featuring the Echo acoustic technology
TITLES and AUTHORS
Biofoundries have enabled the ability to automate the construction of genetic constructs using computer-aided design. In this study, we have developed the methodology required to abstract and automate the construction of yeast-compatible designs. We demonstrate the use of our in-house software tool, AMOS, to coordinate with design software, JMP, and robotic liquid handling platforms to successfully manage the construction of a library of 88 yeast expression plasmids. In this proof-of-principle study, we used three fluorescent genes as proxy for three enzyme coding sequences. Our platform has been designed to quickly iterate around a design cycle of four protein coding sequences per plasmid, with larger numbers possible with multiplexed genome integrations in Saccharomyces cerevisiae. This work highlights how developing scalable new biotechnology applications requires a close integration between software development, liquid handling robotics, and protocol development.
Native cell-free transcription–translation systems offer a rapid route to characterize the regulatory elements (promoters, transcription factors) for gene expression from nonmodel microbial hosts, which can be difficult to assess through traditional in vivo approaches. One such host, Bacillus megaterium, is a giant Gram-positive bacterium with potential biotechnology applications, although many of its regulatory elements remain uncharacterized. Here, we have developed a rapid automated platform for measuring and modeling in vitro cell-free reactions and have applied this to B. megaterium to quantify a range of ribosome binding site variants and previously uncharacterized endogenous constitutive and inducible promoters. To provide quantitative models for cell-free systems, we have also applied a Bayesian approach to infer ordinary differential equation model parameters by simultaneously using time-course data from multiple experimental conditions. Using this modeling framework, we were able to infer previously unknown transcription factor binding affinities and quantify the sharing of cell-free transcription–translation resources (energy, ribosomes, RNA polymerases, nucleotides, and amino acids) using a promoter competition experiment. This allows insights into resource limiting-factors in batch cell-free synthesis mode. Our combined automated and modeling platform allows for the rapid acquisition and model-based analysis of cell-free transcription–translation data from uncharacterized microbial cell hosts, as well as resource competition within cell-free systems, which potentially can be applied to a range of cell-free synthetic biology and biotechnology applications.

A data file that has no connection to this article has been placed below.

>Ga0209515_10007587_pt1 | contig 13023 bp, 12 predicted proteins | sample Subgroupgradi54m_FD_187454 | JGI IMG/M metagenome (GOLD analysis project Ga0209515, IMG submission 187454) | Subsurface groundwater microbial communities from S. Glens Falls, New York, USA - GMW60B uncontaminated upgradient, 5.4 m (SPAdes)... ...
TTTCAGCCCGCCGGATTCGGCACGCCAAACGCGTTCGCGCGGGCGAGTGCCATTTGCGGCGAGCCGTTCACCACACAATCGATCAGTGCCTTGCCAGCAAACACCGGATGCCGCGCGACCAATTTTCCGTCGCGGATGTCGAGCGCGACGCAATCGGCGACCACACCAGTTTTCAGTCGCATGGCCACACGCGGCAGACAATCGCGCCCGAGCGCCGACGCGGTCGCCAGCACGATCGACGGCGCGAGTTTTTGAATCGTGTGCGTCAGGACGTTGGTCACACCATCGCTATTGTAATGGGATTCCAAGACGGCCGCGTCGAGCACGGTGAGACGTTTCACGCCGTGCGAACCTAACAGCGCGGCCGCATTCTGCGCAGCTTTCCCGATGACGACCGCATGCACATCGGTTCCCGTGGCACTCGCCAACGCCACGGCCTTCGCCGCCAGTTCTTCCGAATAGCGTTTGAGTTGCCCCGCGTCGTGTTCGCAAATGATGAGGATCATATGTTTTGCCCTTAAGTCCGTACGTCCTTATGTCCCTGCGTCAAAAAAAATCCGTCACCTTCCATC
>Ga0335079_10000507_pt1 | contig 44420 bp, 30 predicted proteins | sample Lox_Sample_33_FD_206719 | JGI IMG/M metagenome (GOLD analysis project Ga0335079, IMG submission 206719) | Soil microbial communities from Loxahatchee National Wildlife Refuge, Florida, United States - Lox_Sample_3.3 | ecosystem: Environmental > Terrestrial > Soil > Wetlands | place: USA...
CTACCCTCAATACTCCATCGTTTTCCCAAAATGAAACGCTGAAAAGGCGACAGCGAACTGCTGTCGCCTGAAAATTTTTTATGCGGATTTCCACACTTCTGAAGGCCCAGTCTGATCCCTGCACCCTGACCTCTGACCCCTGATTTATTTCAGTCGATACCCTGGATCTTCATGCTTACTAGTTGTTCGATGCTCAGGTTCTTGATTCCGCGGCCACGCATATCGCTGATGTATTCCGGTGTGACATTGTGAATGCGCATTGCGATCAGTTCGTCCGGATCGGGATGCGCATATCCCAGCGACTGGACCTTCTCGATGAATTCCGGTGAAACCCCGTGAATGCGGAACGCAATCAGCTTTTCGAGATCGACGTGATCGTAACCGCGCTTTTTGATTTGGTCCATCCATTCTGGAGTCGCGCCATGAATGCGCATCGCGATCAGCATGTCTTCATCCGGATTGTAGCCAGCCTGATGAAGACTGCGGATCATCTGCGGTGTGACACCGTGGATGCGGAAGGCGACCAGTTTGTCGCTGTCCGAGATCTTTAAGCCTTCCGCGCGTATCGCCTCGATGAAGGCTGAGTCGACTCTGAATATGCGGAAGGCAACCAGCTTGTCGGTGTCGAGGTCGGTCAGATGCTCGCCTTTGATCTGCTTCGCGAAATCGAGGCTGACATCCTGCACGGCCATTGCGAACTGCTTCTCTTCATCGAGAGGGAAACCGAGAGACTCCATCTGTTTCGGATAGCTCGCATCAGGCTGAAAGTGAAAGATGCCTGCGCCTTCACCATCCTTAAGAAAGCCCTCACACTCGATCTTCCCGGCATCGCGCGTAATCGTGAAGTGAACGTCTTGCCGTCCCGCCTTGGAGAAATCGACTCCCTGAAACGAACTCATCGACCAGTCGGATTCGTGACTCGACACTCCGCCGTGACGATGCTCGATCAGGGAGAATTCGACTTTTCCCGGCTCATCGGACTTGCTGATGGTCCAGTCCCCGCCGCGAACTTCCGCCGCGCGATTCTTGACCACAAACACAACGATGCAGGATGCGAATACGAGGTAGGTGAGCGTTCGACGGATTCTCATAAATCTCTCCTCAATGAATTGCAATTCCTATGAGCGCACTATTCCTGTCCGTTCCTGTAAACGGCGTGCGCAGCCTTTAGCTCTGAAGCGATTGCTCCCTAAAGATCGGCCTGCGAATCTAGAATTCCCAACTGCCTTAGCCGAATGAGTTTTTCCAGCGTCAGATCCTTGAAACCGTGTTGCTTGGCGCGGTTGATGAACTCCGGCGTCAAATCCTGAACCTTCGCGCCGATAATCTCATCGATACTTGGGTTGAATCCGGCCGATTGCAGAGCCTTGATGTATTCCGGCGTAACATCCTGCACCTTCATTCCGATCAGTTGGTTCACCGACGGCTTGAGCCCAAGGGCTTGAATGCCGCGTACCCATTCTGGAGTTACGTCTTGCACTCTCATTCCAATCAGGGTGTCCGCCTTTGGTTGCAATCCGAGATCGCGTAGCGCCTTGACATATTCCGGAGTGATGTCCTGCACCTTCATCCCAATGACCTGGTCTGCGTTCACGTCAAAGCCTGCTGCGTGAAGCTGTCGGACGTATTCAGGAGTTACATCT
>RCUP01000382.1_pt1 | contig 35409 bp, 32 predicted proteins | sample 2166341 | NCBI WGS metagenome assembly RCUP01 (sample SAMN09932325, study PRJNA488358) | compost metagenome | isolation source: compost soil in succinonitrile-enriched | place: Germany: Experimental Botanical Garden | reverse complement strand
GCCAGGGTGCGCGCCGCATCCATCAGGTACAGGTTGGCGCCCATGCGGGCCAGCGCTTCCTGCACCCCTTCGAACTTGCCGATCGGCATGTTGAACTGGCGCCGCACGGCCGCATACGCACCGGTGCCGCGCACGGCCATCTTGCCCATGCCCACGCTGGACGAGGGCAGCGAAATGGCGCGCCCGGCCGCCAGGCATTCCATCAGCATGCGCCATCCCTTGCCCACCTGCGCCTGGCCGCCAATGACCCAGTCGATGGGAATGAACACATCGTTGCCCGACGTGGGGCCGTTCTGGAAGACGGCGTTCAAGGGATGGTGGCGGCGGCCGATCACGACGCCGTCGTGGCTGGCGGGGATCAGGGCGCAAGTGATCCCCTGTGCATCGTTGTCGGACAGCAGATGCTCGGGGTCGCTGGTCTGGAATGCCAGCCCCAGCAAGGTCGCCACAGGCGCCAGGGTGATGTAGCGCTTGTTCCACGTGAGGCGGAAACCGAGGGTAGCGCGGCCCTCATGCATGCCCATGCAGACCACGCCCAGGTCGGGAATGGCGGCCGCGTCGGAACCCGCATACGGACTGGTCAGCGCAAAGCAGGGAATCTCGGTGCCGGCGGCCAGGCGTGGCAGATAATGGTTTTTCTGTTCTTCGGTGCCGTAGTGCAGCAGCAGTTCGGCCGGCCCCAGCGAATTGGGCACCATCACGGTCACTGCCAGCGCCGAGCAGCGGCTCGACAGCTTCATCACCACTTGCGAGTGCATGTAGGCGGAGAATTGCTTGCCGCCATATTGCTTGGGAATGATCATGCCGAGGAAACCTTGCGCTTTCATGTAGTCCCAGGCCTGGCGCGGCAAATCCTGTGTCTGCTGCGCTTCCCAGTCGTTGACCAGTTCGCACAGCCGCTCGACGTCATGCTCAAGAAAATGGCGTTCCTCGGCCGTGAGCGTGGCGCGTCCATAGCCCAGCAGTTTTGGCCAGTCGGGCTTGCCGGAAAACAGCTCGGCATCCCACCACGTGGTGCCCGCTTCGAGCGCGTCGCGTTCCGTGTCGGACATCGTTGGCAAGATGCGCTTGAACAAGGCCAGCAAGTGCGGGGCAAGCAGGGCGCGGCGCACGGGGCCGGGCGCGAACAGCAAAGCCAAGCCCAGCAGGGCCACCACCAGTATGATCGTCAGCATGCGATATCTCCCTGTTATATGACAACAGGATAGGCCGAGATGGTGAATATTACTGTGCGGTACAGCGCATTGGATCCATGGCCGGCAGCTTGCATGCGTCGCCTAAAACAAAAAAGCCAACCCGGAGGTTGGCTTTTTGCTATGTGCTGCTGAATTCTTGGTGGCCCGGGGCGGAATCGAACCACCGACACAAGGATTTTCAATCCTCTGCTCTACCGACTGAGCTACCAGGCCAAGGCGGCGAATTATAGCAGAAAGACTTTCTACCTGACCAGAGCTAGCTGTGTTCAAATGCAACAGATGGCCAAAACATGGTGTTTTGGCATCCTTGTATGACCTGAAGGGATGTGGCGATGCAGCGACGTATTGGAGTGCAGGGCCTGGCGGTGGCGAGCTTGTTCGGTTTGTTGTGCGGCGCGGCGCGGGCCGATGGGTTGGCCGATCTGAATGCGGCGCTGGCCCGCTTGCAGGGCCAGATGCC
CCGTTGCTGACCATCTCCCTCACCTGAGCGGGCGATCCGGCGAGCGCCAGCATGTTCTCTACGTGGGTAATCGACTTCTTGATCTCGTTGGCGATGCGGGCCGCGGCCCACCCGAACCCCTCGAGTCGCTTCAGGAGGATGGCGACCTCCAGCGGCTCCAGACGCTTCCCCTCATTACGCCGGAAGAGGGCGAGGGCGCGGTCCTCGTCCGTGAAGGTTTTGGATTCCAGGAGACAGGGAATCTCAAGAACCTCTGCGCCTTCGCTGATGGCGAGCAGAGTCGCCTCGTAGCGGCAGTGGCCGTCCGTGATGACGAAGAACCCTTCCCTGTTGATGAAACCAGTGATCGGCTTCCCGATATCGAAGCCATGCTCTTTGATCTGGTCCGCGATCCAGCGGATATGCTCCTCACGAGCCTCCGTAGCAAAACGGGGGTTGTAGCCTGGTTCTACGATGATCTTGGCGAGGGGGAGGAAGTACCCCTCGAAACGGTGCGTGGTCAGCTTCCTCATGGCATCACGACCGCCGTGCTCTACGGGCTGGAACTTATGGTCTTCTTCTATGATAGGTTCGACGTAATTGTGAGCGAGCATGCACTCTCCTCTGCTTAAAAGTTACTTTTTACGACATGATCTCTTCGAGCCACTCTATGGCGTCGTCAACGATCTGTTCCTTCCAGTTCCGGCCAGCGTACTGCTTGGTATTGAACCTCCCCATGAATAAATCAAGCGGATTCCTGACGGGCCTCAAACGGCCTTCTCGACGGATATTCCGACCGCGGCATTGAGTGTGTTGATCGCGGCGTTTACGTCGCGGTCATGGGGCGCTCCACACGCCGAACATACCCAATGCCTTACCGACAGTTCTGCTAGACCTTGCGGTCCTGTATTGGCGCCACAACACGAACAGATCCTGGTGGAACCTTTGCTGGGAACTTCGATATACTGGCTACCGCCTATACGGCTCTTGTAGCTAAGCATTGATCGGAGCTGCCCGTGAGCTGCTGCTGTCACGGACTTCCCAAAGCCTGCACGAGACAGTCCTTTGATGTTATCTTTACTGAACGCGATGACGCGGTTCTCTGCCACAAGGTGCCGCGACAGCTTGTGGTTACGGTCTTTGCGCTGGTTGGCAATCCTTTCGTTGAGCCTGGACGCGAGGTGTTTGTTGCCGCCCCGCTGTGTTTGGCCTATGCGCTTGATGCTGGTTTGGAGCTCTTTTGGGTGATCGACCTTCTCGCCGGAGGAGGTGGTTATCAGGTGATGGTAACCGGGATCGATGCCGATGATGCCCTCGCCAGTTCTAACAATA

Leishmaniasis is a Neglected Tropical Disease caused by the insect-vector borne protozoan parasite, Leishmania species. Infection affects millions of the world’s poorest, however vaccines are absent and drug therapy limited. Recently, public-private partnerships have developed to identify new modes of controlling leishmaniasis. Drug discovery is a significant part of these efforts and here we describe the development and utilization of a novel assay to identify antiprotozoal inhibitors of the Leishmania enzyme, inositol phosphorylceramide (IPC) synthase. IPC synthase is a membrane-bound protein with multiple transmembrane domains, meaning that a conventional in vitro assay using purified protein in solution is highly challenging. Therefore, we utilized Saccharomyces cerevisiae as a vehicle to facilitate ultra-high throughput screening of 1.8 million compounds. Antileishmanial benzazepanes were identified and shown to inhibit the enzyme at nanomolar concentrations. Further chemistry produced a benzazepane that demonstrated potent and specific inhibition of IPC synthase in the Leishmania cell.